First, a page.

ARTicle 14, Débrouilles-toi, toi-même!

Jump Ship Rat presents Romuald Hazoumé
World Museum, William Brown Street (19th May - 3rd September 2006)

Reviewed by Alicia Rose

Having travelled from the sidewalks of a Beninese market in West Africa to the World Museum in Liverpool, Romuald Hazoumé exhibits his Débrouille-toi, toi-même (‘look after yourself, because no-one else will‘). This is a thought-provoking solo exhibition from a man who ‘expects nothing from anyone or anything’.

Hazoumé is forty-four years old and began creating art twenty years ago with the somewhat authentic use of ‘earth and cow’s dung’ onto cotton before moving on to use of acrylics. There is a deep and passionate insight of this artist, which challenges us all to ‘know where we are from’.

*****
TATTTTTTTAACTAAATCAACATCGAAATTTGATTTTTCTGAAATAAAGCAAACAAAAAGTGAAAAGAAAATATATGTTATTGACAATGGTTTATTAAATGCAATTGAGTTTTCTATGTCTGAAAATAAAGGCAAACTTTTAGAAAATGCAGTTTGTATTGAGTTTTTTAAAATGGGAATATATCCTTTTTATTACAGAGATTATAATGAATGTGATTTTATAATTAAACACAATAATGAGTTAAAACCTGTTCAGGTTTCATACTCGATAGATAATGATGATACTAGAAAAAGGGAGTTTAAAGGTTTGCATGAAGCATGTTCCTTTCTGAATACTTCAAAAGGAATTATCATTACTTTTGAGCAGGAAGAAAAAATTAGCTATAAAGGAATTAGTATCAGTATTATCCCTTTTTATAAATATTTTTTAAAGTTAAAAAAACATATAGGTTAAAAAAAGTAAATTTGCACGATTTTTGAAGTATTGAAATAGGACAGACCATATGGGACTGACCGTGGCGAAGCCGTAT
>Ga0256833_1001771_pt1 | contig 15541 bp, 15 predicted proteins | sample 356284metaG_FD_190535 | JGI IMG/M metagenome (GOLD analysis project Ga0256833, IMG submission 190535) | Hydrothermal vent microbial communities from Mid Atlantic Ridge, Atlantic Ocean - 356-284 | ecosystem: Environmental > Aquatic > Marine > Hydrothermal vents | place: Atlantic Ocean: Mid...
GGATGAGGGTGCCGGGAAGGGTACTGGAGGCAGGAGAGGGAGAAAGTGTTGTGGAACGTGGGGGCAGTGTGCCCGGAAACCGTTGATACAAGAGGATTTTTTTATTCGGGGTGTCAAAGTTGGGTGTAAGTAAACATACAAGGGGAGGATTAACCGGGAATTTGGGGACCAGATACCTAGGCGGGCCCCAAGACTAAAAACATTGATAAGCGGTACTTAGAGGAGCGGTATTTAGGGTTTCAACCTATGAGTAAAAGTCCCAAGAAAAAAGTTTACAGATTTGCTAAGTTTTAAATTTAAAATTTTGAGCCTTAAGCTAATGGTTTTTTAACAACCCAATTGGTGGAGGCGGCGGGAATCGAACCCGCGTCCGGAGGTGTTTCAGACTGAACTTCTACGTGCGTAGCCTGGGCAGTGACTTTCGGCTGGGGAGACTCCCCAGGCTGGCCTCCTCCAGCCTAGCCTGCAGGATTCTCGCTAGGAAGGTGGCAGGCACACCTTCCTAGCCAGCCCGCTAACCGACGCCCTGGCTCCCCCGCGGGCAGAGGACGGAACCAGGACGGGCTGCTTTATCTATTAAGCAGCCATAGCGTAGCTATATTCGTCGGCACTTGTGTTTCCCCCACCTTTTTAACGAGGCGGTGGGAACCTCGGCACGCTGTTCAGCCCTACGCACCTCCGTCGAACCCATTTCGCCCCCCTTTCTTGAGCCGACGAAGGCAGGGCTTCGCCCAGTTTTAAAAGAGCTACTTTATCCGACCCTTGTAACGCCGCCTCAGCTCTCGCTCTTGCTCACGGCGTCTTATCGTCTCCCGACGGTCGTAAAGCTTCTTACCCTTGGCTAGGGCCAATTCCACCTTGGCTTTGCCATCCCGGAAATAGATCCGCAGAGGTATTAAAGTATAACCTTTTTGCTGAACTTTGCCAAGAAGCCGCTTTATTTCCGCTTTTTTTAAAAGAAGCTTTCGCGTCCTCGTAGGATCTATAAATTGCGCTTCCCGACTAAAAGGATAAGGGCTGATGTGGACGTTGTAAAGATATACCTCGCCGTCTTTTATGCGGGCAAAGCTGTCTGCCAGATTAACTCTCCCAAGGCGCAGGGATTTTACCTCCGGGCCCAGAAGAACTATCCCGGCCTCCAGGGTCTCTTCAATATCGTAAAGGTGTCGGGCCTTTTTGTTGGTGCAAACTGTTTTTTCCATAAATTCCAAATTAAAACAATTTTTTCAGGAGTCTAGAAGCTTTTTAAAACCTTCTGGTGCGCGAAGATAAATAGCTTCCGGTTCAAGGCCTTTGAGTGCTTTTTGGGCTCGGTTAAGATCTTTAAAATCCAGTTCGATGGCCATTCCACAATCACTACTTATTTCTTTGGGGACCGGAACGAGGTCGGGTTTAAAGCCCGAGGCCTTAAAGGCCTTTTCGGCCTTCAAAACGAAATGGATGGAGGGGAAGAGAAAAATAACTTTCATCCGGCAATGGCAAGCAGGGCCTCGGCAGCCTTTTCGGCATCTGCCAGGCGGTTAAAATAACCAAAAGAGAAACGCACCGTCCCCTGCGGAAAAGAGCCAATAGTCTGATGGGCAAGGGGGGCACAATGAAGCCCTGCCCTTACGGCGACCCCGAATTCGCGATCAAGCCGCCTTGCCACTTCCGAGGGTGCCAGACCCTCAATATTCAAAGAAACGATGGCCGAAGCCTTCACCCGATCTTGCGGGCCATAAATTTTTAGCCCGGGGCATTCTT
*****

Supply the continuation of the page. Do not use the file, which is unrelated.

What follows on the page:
Romuald explained that his earliest art ‘followed oracles and signs’ and that from these symbols he would draw what was positive and good, to show that Africa is not all that the western world thinks it is. Hazoumé’s Africa is not poor as such; it is full of survivor people that - due to the lack of materials and money - learn to use their intelligence creatively to remain extant. A fantastic culture and respect for elders is vested in this knowledge.

The panoramas on display depict existence, people, objects and the journeying of life in between. When asked what message is being given Hazoumé animates, ‘you as an individual can look and pick what you want from this; learn, think, only if you want to. I am not a prophet, I have no message’.

It was apparent from his first hometown exhibition that Romuald would bring light of cause to this ever more materialistic world. Saatchi and Saatchi encouraged further recognition and now Hazoumé grows in strength, exhibiting later this year in London, Paris and Tokyo.

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